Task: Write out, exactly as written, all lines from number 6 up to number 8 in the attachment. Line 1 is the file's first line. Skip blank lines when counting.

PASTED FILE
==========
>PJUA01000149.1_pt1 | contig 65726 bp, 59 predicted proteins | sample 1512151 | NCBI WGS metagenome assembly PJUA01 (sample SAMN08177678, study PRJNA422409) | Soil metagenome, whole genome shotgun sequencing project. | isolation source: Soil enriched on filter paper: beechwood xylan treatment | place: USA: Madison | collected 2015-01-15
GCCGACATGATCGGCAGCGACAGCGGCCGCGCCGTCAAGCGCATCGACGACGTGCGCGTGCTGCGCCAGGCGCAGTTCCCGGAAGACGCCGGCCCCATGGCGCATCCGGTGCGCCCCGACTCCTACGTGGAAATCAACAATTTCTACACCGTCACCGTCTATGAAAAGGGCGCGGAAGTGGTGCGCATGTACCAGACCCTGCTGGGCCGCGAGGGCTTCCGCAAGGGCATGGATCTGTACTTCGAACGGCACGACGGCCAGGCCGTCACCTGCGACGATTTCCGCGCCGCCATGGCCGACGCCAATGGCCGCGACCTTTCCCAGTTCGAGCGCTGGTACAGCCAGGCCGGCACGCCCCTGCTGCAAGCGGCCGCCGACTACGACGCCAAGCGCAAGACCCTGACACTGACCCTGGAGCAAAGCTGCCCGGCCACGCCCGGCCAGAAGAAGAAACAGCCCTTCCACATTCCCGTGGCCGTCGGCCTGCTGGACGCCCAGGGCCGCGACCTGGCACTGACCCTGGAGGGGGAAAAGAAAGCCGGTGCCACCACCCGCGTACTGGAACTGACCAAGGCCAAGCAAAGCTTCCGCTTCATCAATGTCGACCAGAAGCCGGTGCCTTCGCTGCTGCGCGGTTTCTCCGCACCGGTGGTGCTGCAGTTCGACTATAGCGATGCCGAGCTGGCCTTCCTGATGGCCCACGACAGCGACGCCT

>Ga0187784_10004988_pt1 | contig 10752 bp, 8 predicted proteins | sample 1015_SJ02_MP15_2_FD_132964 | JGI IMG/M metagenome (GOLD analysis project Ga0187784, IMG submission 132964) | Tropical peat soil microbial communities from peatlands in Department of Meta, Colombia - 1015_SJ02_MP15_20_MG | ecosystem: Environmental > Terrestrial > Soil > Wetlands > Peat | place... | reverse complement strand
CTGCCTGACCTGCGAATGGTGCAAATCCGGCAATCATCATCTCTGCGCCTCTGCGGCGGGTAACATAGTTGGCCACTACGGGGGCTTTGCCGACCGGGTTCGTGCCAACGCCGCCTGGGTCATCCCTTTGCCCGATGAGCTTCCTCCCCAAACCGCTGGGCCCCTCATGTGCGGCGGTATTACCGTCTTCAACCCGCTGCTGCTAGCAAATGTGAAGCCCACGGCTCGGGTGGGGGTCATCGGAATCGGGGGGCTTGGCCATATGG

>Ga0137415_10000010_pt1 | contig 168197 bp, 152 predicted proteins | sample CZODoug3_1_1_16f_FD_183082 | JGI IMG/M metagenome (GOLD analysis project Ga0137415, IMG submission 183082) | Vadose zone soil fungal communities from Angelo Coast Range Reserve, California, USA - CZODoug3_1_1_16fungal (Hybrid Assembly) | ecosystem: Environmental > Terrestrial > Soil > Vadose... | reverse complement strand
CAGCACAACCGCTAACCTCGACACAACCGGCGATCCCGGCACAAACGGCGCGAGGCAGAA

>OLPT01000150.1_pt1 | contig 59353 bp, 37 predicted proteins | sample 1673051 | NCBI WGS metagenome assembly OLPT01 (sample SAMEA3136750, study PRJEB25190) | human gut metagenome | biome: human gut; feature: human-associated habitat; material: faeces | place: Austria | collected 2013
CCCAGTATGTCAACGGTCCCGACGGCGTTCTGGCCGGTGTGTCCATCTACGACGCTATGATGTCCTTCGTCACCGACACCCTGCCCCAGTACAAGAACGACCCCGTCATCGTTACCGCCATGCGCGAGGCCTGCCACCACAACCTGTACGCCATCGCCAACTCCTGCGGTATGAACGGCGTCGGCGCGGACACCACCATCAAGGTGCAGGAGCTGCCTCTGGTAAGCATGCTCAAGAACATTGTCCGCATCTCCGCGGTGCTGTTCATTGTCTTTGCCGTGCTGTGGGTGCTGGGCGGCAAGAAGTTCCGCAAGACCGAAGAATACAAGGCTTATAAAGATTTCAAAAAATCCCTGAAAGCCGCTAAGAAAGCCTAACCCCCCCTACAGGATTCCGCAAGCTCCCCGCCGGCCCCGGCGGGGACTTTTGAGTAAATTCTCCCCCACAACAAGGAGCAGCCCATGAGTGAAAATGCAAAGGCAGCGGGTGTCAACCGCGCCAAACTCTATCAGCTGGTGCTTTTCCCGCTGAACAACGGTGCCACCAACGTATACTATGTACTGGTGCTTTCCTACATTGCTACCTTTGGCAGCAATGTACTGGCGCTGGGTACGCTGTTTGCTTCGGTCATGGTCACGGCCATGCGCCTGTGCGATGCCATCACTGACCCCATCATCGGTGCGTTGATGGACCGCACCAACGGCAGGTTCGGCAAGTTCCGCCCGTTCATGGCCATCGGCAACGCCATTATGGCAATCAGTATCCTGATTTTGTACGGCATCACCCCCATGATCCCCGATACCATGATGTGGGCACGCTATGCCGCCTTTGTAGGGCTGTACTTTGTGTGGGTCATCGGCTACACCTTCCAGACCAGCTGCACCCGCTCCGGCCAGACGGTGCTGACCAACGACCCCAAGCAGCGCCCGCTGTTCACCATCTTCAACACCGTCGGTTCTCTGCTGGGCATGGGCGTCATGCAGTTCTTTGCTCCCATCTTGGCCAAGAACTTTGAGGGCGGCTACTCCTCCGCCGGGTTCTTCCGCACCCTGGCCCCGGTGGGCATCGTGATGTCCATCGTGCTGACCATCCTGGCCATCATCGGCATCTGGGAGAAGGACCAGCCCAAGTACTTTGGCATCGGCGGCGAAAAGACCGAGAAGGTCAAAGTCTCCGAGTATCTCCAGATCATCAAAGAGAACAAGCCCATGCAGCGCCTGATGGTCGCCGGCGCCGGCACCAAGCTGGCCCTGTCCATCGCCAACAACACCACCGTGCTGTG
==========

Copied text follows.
CAGCACAACCGCTAACCTCGACACAACCGGCGATCCCGGCACAAACGGCGCGAGGCAGAA

>OLPT01000150.1_pt1 | contig 59353 bp, 37 predicted proteins | sample 1673051 | NCBI WGS metagenome assembly OLPT01 (sample SAMEA3136750, study PRJEB25190) | human gut metagenome | biome: human gut; feature: human-associated habitat; material: faeces | place: Austria | collected 2013
CCCAGTATGTCAACGGTCCCGACGGCGTTCTGGCCGGTGTGTCCATCTACGACGCTATGATGTCCTTCGTCACCGACACCCTGCCCCAGTACAAGAACGACCCCGTCATCGTTACCGCCATGCGCGAGGCCTGCCACCACAACCTGTACGCCATCGCCAACTCCTGCGGTATGAACGGCGTCGGCGCGGACACCACCATCAAGGTGCAGGAGCTGCCTCTGGTAAGCATGCTCAAGAACATTGTCCGCATCTCCGCGGTGCTGTTCATTGTCTTTGCCGTGCTGTGGGTGCTGGGCGGCAAGAAGTTCCGCAAGACCGAAGAATACAAGGCTTATAAAGATTTCAAAAAATCCCTGAAAGCCGCTAAGAAAGCCTAACCCCCCCTACAGGATTCCGCAAGCTCCCCGCCGGCCCCGGCGGGGACTTTTGAGTAAATTCTCCCCCACAACAAGGAGCAGCCCATGAGTGAAAATGCAAAGGCAGCGGGTGTCAACCGCGCCAAACTCTATCAGCTGGTGCTTTTCCCGCTGAACAACGGTGCCACCAACGTATACTATGTACTGGTGCTTTCCTACATTGCTACCTTTGGCAGCAATGTACTGGCGCTGGGTACGCTGTTTGCTTCGGTCATGGTCACGGCCATGCGCCTGTGCGATGCCATCACTGACCCCATCATCGGTGCGTTGATGGACCGCACCAACGGCAGGTTCGGCAAGTTCCGCCCGTTCATGGCCATCGGCAACGCCATTATGGCAATCAGTATCCTGATTTTGTACGGCATCACCCCCATGATCCCCGATACCATGATGTGGGCACGCTATGCCGCCTTTGTAGGGCTGTACTTTGTGTGGGTCATCGGCTACACCTTCCAGACCAGCTGCACCCGCTCCGGCCAGACGGTGCTGACCAACGACCCCAAGCAGCGCCCGCTGTTCACCATCTTCAACACCGTCGGTTCTCTGCTGGGCATGGGCGTCATGCAGTTCTTTGCTCCCATCTTGGCCAAGAACTTTGAGGGCGGCTACTCCTCCGCCGGGTTCTTCCGCACCCTGGCCCCGGTGGGCATCGTGATGTCCATCGTGCTGACCATCCTGGCCATCATCGGCATCTGGGAGAAGGACCAGCCCAAGTACTTTGGCATCGGCGGCGAAAAGACCGAGAAGGTCAAAGTCTCCGAGTATCTCCAGATCATCAAAGAGAACAAGCCCATGCAGCGCCTGATGGTCGCCGGCGCCGGCACCAAGCTGGCCCTGTCCATCGCCAACAACACCACCGTGCTGTG